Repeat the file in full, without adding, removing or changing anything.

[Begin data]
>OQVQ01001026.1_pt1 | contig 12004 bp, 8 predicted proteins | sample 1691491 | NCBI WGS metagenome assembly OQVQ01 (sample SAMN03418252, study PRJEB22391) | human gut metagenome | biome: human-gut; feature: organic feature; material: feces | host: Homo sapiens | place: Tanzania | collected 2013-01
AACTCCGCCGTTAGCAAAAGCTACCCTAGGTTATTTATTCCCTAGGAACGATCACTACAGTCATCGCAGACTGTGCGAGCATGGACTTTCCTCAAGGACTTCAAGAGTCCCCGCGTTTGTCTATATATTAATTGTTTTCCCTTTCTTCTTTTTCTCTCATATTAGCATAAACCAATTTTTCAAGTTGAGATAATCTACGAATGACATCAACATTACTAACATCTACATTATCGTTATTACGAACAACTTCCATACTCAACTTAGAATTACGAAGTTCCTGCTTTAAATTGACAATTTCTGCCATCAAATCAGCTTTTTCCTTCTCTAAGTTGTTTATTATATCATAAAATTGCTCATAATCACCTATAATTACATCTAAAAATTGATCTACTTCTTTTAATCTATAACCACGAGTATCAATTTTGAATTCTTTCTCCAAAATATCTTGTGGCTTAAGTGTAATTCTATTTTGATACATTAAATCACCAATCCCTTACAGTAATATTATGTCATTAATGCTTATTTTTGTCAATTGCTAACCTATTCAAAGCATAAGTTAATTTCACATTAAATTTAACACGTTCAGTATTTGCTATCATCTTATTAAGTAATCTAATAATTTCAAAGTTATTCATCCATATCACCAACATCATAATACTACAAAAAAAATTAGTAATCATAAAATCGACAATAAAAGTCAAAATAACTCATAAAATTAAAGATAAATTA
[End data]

>OQVQ01001026.1_pt1 | contig 12004 bp, 8 predicted proteins | sample 1691491 | NCBI WGS metagenome assembly OQVQ01 (sample SAMN03418252, study PRJEB22391) | human gut metagenome | biome: human-gut; feature: organic feature; material: feces | host: Homo sapiens | place: Tanzania | collected 2013-01
AACTCCGCCGTTAGCAAAAGCTACCCTAGGTTATTTATTCCCTAGGAACGATCACTACAGTCATCGCAGACTGTGCGAGCATGGACTTTCCTCAAGGACTTCAAGAGTCCCCGCGTTTGTCTATATATTAATTGTTTTCCCTTTCTTCTTTTTCTCTCATATTAGCATAAACCAATTTTTCAAGTTGAGATAATCTACGAATGACATCAACATTACTAACATCTACATTATCGTTATTACGAACAACTTCCATACTCAACTTAGAATTACGAAGTTCCTGCTTTAAATTGACAATTTCTGCCATCAAATCAGCTTTTTCCTTCTCTAAGTTGTTTATTATATCATAAAATTGCTCATAATCACCTATAATTACATCTAAAAATTGATCTACTTCTTTTAATCTATAACCACGAGTATCAATTTTGAATTCTTTCTCCAAAATATCTTGTGGCTTAAGTGTAATTCTATTTTGATACATTAAATCACCAATCCCTTACAGTAATATTATGTCATTAATGCTTATTTTTGTCAATTGCTAACCTATTCAAAGCATAAGTTAATTTCACATTAAATTTAACACGTTCAGTATTTGCTATCATCTTATTAAGTAATCTAATAATTTCAAAGTTATTCATCCATATCACCAACATCATAATACTACAAAAAAAATTAGTAATCATAAAATCGACAATAAAAGTCAAAATAACTCATAAAATTAAAGATAAATTA